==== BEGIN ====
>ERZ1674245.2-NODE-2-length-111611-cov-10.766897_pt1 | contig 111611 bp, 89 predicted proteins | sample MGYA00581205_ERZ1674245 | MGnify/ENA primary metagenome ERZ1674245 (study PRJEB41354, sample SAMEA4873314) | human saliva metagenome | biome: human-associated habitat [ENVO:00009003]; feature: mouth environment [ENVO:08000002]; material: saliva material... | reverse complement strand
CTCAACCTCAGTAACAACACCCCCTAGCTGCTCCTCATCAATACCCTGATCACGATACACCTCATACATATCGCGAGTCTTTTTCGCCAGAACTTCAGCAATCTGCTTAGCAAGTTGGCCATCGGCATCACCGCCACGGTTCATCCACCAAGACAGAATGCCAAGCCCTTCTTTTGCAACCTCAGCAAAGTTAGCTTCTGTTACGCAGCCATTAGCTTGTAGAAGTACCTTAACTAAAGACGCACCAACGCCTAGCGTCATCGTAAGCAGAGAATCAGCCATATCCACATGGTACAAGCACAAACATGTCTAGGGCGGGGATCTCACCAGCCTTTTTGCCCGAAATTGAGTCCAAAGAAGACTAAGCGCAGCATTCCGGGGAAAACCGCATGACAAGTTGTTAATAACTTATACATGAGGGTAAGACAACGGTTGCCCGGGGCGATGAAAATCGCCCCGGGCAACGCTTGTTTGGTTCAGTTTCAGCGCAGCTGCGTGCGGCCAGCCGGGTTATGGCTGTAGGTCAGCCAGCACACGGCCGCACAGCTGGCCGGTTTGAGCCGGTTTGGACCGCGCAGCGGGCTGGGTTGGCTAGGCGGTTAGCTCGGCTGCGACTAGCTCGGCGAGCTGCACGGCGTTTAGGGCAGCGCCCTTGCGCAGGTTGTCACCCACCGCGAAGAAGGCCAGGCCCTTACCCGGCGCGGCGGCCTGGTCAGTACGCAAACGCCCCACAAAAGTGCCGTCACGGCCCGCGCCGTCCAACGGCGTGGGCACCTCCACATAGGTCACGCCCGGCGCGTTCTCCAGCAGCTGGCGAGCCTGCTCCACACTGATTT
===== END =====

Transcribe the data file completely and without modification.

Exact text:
>ERZ1674245.2-NODE-2-length-111611-cov-10.766897_pt1 | contig 111611 bp, 89 predicted proteins | sample MGYA00581205_ERZ1674245 | MGnify/ENA primary metagenome ERZ1674245 (study PRJEB41354, sample SAMEA4873314) | human saliva metagenome | biome: human-associated habitat [ENVO:00009003]; feature: mouth environment [ENVO:08000002]; material: saliva material... | reverse complement strand
CTCAACCTCAGTAACAACACCCCCTAGCTGCTCCTCATCAATACCCTGATCACGATACACCTCATACATATCGCGAGTCTTTTTCGCCAGAACTTCAGCAATCTGCTTAGCAAGTTGGCCATCGGCATCACCGCCACGGTTCATCCACCAAGACAGAATGCCAAGCCCTTCTTTTGCAACCTCAGCAAAGTTAGCTTCTGTTACGCAGCCATTAGCTTGTAGAAGTACCTTAACTAAAGACGCACCAACGCCTAGCGTCATCGTAAGCAGAGAATCAGCCATATCCACATGGTACAAGCACAAACATGTCTAGGGCGGGGATCTCACCAGCCTTTTTGCCCGAAATTGAGTCCAAAGAAGACTAAGCGCAGCATTCCGGGGAAAACCGCATGACAAGTTGTTAATAACTTATACATGAGGGTAAGACAACGGTTGCCCGGGGCGATGAAAATCGCCCCGGGCAACGCTTGTTTGGTTCAGTTTCAGCGCAGCTGCGTGCGGCCAGCCGGGTTATGGCTGTAGGTCAGCCAGCACACGGCCGCACAGCTGGCCGGTTTGAGCCGGTTTGGACCGCGCAGCGGGCTGGGTTGGCTAGGCGGTTAGCTCGGCTGCGACTAGCTCGGCGAGCTGCACGGCGTTTAGGGCAGCGCCCTTGCGCAGGTTGTCACCCACCGCGAAGAAGGCCAGGCCCTTACCCGGCGCGGCGGCCTGGTCAGTACGCAAACGCCCCACAAAAGTGCCGTCACGGCCCGCGCCGTCCAACGGCGTGGGCACCTCCACATAGGTCACGCCCGGCGCGTTCTCCAGCAGCTGGCGAGCCTGCTCCACACTGATTT